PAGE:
Mossel Bay is known as a popular aggregation spot for great white sharks, yet human-shark-conflict is rare. Water users claim that shark sightings have increased. Has it become necessary to be pro active in preventing human-shark-conflict? Photo: Tersia Marais
MOSSEL BAY NEWS - On Sunday 25 October, a 42-year-old resident from Still Bay became the latest victim of a shark attack while surfing at Morris Reef in Still Bay. He sustained non-lethal injuries to his right leg and thigh after being bitten by the shark.
Locally, former professional surfer and owner of Waves School of Surf, Llewellyn Whittaker expresses a deep concern about the possibility of shark attacks taking place in Mossel Bay. He bases this prediction on noticing more and more shark activity especially around the popular surfing spots at the Point.
"Last week Tuesday, 20 October, what seemed to be a great white shark of approximately 3 metres breached no further than 10 metres from the tidal pool at the Point. It was hunting seal," Whittaker explained. In 2012, Whittaker had a nerve wrecking experience, when he encountered a great white shark whilst surfing at the Point but was unscathed during the incident.
Elfie Holden, Development Manager at the Mossel Bay Boat and Yacht Club, says that at the area at Santos Beach where they have trained young sailors for the past nine years, they have been fortunate enough not to have had any shark sightings. She says that owners of motorised boats and anglers too, many of them members at the MBYBC, have mentioned an increase of shark sightings around their boats when at sea.
Holden says, that however an unproven fact, the notion exists among boat owners that the sharks are attracted by the sound of motorised engines and that sightings occur as a result of big marine life like great white sharks being curious to investigate rather than attack.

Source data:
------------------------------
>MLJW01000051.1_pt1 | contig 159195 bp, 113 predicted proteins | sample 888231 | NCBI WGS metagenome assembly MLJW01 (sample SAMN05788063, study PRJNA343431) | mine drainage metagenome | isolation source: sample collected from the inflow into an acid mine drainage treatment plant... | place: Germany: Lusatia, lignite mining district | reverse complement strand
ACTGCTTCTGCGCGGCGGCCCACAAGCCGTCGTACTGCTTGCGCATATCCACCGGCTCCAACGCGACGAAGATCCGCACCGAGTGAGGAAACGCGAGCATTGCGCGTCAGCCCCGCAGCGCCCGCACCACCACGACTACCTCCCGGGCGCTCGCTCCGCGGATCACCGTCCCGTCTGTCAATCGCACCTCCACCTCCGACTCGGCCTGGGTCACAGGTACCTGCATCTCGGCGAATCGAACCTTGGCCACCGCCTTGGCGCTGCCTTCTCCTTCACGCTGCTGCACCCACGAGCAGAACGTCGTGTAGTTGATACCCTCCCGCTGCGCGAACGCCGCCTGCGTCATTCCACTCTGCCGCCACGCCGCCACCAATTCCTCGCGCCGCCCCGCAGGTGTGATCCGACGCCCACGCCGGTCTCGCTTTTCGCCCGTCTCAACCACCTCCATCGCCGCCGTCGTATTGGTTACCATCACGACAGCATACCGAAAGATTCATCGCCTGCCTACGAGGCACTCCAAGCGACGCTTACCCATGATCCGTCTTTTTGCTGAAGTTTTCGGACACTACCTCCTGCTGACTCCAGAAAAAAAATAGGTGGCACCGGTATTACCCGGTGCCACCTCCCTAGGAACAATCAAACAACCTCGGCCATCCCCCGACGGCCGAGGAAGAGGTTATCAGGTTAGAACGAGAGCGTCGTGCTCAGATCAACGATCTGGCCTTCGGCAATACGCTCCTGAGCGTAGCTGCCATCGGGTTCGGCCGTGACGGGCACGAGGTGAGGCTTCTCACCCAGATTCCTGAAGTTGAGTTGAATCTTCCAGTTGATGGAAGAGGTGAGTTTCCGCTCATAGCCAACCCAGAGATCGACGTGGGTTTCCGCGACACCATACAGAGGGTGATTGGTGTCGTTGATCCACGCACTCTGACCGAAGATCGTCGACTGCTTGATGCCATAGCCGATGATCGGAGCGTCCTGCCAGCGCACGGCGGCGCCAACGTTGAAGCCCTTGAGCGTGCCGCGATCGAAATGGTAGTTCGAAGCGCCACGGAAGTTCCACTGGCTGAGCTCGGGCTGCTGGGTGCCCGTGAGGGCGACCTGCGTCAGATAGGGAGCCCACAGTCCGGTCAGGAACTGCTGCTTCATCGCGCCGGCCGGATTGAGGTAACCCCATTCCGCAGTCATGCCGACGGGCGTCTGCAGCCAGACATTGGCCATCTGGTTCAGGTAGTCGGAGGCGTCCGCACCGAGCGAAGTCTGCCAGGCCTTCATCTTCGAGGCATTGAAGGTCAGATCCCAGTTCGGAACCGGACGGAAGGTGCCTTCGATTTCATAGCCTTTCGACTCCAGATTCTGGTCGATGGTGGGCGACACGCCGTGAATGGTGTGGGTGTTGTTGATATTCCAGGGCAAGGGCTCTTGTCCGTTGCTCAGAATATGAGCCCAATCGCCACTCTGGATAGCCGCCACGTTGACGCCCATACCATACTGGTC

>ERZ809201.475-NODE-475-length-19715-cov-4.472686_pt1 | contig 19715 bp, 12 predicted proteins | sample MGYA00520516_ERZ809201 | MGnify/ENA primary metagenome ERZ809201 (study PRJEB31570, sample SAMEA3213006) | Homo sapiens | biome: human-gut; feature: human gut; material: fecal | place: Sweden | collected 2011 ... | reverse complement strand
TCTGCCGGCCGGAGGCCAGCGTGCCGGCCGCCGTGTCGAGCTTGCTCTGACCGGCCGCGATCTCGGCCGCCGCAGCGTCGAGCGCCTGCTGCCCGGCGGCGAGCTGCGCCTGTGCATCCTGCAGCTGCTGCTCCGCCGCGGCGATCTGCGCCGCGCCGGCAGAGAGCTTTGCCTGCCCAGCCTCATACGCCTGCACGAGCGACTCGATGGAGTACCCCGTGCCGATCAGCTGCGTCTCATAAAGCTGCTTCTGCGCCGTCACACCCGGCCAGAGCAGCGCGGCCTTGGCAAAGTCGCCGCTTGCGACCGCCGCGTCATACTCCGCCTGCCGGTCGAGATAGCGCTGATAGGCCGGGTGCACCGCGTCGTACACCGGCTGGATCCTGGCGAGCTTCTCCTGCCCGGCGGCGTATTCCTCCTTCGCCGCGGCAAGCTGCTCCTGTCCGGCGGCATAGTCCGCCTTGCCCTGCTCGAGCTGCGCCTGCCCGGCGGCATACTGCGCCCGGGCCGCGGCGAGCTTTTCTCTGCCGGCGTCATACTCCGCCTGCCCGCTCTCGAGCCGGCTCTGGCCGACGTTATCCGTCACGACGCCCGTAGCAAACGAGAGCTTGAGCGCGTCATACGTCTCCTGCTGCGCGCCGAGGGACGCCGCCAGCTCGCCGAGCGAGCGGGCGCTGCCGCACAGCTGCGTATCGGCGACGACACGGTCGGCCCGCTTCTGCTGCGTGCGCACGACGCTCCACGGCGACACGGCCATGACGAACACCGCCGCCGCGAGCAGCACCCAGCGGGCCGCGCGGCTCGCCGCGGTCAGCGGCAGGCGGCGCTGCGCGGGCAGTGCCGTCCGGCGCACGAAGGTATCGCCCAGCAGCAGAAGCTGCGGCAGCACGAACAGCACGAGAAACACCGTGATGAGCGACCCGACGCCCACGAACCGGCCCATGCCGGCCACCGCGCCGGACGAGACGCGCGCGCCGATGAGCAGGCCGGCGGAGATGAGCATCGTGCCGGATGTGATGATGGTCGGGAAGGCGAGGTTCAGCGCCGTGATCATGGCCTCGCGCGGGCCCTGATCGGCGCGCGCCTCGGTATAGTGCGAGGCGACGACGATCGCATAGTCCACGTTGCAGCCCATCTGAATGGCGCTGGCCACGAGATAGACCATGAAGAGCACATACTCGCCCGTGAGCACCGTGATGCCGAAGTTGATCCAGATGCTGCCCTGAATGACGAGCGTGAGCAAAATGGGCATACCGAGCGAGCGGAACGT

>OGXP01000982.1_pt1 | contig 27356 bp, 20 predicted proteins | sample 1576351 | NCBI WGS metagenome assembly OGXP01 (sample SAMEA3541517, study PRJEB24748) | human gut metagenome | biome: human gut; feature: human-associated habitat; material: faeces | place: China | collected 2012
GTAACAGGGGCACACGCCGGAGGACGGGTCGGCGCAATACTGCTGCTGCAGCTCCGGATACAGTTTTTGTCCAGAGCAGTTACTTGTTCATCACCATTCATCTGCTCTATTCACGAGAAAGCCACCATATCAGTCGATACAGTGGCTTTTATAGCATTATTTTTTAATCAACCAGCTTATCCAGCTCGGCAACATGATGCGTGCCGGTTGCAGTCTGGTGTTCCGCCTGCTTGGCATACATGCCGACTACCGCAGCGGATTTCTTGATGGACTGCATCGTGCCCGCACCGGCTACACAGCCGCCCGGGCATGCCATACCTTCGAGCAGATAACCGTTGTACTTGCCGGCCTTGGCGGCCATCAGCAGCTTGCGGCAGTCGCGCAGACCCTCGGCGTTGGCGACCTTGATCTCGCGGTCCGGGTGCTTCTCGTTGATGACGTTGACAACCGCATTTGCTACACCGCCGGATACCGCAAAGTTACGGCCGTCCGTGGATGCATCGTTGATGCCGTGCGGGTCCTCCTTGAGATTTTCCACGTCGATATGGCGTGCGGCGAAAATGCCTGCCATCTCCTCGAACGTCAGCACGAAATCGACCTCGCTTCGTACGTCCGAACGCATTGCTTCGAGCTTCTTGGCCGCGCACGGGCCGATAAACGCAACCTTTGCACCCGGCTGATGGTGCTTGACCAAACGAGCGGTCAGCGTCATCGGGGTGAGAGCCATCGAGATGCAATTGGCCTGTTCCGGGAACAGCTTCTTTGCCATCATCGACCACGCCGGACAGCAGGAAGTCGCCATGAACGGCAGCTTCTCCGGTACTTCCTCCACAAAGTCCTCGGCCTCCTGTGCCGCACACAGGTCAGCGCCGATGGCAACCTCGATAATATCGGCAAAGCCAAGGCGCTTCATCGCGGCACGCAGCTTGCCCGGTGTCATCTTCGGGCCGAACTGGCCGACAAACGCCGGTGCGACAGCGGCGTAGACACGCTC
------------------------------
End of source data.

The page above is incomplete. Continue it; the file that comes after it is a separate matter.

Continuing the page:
Enrico Gennari, Director of Research at Oceans Research, who conducts in-depth studies of marine life in Mossel Bay and surrounds on great white sharks, denies that numbers have increased. "Based on our research, the shark population has stayed mostly stable, However, the movements of the sharks around the bay vary notably."
In dire need of a contingency plan
Whittaker remains firm that Mossel Bay is in dire need of a contingency plan regarding the possibility of shark attacks.
"I spend at least one and a half hours watching the surf daily as I train surfers and approximately six hours over weekends. Hence, I think I can safely say that we are aware of more sharks in the bay. We cannot continue not having a plan in place to protect and react."
Whittaker also feels very strongly about the establishment of a committee to regulate activities in the bay, with specific reference to chumming being done. Chumming is the use of bait to lure sharks for observation by shark cage divers and researchers, It is also commonly used among anglers.
After the shark sighting at the Point last week, Whittaker has called on various role players to attend a meeting on 6 November where a way forward will to be discussed.
"We urgently need to think of a programme like Shark Spotters, which is used very effectively in and around beaches in Cape Town. We could lead the way on the Garden Route to prevent shark attacks from happening as well as ensuring general safety at sea."Gennari supported the idea of having a preventative programme in place and committed himself to talks in this regard.
'We must not react in crisis, but rather be pro-active in preventing human-shark-conflict."
Spokesperson of the Mossel Bay Municipality, Harry Hill confirmed upon enquiry this week, that the Municipality is also committed to attend discussions surrounding safety precautions regarding the presence of great white sharks in and around Mossel Bay.
The driver demerit system has been signed off by President Cyril Ramaphosa, and will mean that those who break the traffic law may soon have their licenses suspended. Do you support the initiative to make the roads safer?
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